Germline Recessive Mutations in PI4KA Are Associated with Perisylvian Polymicrogyria, Cerebellar Hypoplasia and Arthrogryposis Human Molecular Genetics. | Pubmed ID: 25855803 Polymicrogyria (PMG) is a structural brain abnormality involving the cerebral cortex that results from impaired neuronal migration and although several genes have been implicated, many cases remain unsolved. In this study, exome sequencing in a family where three fetuses had all been diagnosed with PMG and cerebellar hypoplasia allowed us to identify regions of the genome for which both chromosomes were shared identical-by-descent, reducing the search space for causative variants to 8.6% of the genome. In these regions, the only plausibly pathogenic mutations were compound heterozygous variants in PI4KA, which Sanger sequencing confirmed segregated consistent with autosomal recessive inheritance. The paternally transmitted variant predicted a premature stop mutation (c.2386C>T; p.R796X), whereas the maternally transmitted variant predicted a missense substitution (c.5560G>A; p.D1854N) at a conserved residue within the catalytic domain. Functional studies using expressed wild-type or mutant PI4KA enzyme confirmed the importance of p.D1854 for kinase activity. Our results emphasize the importance of phosphoinositide signalling in early brain development.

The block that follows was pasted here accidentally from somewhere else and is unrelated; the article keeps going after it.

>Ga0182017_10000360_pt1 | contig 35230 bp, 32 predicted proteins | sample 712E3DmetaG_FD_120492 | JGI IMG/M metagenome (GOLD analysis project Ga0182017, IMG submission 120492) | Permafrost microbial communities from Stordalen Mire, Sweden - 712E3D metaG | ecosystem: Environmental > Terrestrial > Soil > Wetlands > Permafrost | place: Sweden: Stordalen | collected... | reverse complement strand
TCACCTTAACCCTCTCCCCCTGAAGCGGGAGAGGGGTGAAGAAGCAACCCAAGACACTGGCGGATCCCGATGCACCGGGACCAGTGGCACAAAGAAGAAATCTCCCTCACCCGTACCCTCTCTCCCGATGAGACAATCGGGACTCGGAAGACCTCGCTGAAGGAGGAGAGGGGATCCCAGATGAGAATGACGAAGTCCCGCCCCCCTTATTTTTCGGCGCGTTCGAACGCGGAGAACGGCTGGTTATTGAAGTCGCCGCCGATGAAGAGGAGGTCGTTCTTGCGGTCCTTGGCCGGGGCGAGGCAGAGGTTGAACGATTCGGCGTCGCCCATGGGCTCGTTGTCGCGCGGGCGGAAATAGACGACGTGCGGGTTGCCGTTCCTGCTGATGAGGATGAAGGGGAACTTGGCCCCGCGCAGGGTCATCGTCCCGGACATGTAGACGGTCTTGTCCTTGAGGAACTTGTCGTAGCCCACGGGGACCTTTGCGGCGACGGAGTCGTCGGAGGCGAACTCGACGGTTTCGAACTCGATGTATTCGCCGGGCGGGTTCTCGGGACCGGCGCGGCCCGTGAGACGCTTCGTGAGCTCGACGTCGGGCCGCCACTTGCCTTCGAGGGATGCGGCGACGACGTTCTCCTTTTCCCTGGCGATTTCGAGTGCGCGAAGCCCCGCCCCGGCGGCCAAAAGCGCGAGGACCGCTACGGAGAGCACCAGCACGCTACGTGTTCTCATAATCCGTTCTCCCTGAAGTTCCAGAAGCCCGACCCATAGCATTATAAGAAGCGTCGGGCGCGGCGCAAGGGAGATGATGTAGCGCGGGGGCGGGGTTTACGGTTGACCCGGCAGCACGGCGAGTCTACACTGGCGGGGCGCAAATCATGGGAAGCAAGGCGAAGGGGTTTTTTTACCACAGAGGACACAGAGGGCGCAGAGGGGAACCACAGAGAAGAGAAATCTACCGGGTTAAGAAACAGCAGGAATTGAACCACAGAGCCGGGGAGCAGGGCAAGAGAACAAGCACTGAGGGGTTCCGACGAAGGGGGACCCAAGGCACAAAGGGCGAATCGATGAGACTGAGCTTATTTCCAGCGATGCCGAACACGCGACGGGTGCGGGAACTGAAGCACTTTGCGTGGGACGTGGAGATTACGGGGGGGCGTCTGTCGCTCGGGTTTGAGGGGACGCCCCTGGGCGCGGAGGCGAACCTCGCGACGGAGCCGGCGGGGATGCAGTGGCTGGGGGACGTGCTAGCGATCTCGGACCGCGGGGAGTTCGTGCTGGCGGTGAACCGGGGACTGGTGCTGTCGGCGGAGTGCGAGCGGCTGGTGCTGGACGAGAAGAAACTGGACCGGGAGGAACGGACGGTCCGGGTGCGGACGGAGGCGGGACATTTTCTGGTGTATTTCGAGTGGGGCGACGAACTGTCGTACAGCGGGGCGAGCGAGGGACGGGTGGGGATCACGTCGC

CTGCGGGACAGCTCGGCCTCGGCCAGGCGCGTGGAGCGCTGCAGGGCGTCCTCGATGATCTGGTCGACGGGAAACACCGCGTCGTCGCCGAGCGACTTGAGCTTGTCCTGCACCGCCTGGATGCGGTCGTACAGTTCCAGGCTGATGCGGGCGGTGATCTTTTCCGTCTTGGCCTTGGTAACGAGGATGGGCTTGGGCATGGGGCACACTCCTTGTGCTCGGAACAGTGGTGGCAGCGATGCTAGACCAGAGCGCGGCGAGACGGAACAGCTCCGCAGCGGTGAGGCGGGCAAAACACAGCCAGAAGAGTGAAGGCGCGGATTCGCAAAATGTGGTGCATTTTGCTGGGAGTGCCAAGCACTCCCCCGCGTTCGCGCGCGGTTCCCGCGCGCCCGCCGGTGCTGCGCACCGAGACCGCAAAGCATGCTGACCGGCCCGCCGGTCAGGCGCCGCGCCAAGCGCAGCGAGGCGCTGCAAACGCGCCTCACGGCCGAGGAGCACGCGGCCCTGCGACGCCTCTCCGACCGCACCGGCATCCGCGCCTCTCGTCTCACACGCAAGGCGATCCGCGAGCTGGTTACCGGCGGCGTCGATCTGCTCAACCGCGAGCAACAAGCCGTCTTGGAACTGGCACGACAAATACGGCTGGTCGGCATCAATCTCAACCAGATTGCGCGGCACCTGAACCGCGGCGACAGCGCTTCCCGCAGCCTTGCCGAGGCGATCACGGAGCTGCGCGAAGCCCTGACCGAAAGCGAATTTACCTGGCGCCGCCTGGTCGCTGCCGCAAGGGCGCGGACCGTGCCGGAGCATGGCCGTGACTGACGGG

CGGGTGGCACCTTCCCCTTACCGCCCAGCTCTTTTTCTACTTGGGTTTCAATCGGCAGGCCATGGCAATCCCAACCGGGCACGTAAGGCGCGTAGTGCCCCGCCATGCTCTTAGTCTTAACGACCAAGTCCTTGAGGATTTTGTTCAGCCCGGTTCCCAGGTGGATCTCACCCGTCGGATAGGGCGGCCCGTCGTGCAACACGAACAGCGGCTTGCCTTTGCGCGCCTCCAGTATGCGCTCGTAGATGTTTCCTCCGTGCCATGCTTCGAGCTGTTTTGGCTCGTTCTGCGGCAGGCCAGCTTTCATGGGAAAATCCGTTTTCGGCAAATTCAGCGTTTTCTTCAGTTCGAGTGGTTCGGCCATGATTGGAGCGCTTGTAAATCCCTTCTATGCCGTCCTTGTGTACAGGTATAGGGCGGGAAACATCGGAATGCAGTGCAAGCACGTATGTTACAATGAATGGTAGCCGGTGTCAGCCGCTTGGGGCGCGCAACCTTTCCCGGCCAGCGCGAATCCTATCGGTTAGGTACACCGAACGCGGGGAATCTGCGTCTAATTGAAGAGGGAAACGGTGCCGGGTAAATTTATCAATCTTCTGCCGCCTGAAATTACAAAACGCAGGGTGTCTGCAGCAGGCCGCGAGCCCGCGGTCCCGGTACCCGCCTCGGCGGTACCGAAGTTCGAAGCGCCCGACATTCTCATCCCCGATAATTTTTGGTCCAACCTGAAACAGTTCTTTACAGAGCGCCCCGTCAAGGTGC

Mutations in PIGY: Expanding the Phenotype of Inherited Glycosylphosphatidylinositol Deficiencies Human Molecular Genetics. | Pubmed ID: 26293662 Glycosylphosphatidylinositol (GPI)-anchored proteins are ubiquitously expressed in the human body and are important for various functions at the cell surface. Mutations in many GPI biosynthesis genes have been described to date in patients with multi-system disease and together these constitute a subtype of congenital disorders of glycosylation. We used whole exome sequencing in two families to investigate the genetic basis of disease and used RNA and cellular studies to investigate the functional consequences of sequence variants in the PIGY gene. Two families with different phenotypes had homozygous recessive sequence variants in the GPI biosynthesis gene PIGY. Two sisters with c.137T>C (p.Leu46Pro) PIGY variants had multi-system disease including dysmorphism, seizures, severe developmental delay, cataracts and early death. There were significantly reduced levels of GPI-anchored proteins (CD55 and CD59) on the surface of patient-derived skin fibroblasts (∼20-50% compared with controls). In a second, consanguineous family, two siblings had moderate development delay and microcephaly. A homozygous PIGY promoter variant (c.-540G>A) was detected within a 7.7 Mb region of autozygosity. This variant was predicted to disrupt a SP1 consensus binding site and was shown to be associated with reduced gene expression. Mutations in PIGY can occur in coding and non-coding regions of the gene and cause variable phenotypes. This article contributes to understanding of the range of disease phenotypes and disease genes associated with deficiencies of the GPI-anchor biosynthesis pathway and also serves to highlight the potential importance of analysing variants detected in 5'-UTR regions despite their typically low coverage in exome data.